With a new commercialization deal involving the Swiss drug giant Novartis, a pre-filled syringe alternative to epinephrine auto-injectors is closer to entering the marketplace.
In early July, Adamis Pharmaceuticals announced that Sandoz, a Novartis division, bought the rights to market its epinephrine device, a pre-filled 0.3 mg-dose syringe called Symjepi.
The epinephrine syringe is about four inches long and “fits in the palm of your hands,” according to Mark Flather, senior director of investor relations and corporate communications at Adamis.
A pre-filled syringe is a more basic design than an auto-injector, which has a mechanism to fire the needle along with the medicine. With a pre-filled syringe, one presses down on a plunger to give the medicine via a needle.
While pricing has not been disclosed, at the time of FDA approval, Flather said: “We do anticipate to be positioning this product as the low cost alternative to the current offerings and that includes the authorized generic EpiPen.”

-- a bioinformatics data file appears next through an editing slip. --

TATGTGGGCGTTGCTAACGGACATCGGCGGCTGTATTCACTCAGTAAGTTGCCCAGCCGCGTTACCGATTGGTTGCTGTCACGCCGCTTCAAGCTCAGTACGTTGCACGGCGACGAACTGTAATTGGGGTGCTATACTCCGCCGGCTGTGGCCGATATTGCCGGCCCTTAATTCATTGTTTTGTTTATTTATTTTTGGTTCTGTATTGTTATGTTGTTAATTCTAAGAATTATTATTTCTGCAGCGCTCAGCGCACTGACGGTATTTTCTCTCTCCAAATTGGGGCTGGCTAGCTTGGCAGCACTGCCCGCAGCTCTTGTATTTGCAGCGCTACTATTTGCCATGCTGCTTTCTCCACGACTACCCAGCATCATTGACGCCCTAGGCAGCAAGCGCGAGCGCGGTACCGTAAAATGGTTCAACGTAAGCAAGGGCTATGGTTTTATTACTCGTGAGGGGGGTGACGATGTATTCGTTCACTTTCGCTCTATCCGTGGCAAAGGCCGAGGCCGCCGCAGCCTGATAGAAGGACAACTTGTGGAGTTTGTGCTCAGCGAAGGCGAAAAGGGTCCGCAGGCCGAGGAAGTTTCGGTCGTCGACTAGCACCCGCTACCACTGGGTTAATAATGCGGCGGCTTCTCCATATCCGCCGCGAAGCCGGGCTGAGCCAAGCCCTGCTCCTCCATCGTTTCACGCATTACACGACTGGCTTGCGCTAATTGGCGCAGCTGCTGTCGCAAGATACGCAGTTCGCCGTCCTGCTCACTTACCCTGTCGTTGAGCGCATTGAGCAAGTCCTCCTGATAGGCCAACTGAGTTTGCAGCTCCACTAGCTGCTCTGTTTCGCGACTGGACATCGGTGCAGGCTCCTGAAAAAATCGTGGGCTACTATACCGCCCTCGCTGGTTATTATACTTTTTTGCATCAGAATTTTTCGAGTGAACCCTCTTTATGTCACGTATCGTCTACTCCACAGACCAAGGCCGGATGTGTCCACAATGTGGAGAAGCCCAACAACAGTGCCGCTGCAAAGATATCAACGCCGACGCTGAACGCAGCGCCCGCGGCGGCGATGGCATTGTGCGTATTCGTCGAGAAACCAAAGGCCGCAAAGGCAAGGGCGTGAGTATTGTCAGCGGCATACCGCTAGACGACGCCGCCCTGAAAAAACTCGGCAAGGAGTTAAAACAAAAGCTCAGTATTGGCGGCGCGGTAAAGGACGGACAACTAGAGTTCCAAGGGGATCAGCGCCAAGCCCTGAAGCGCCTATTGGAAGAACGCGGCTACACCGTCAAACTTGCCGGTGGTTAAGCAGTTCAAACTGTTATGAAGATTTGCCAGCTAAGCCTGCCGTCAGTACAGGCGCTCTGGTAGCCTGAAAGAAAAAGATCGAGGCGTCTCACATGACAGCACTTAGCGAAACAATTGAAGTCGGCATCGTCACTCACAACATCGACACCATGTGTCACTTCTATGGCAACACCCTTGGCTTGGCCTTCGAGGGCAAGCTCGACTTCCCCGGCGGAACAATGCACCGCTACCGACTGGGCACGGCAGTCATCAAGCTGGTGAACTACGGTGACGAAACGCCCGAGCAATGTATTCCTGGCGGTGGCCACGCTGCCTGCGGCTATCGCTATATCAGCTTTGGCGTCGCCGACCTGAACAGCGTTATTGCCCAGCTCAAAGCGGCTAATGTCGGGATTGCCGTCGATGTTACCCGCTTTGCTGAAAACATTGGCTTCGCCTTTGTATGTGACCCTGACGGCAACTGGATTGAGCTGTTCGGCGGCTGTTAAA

The dosage in this syringe is intended for patients who weigh 66 pounds or more. The company is waiting for FDA approval of its 0.15 mg-dose Symjepi, meant for younger patients who weigh between 33 and 65 pounds. Flather said they expect the FDA’s decision by the second half of 2018.
Under the commercialization and distribution agreement, the two companies will share net profits and Sandoz will have commercial rights of the 0.3 mg product as well as the 0.15 mg device, if approved by the FDA.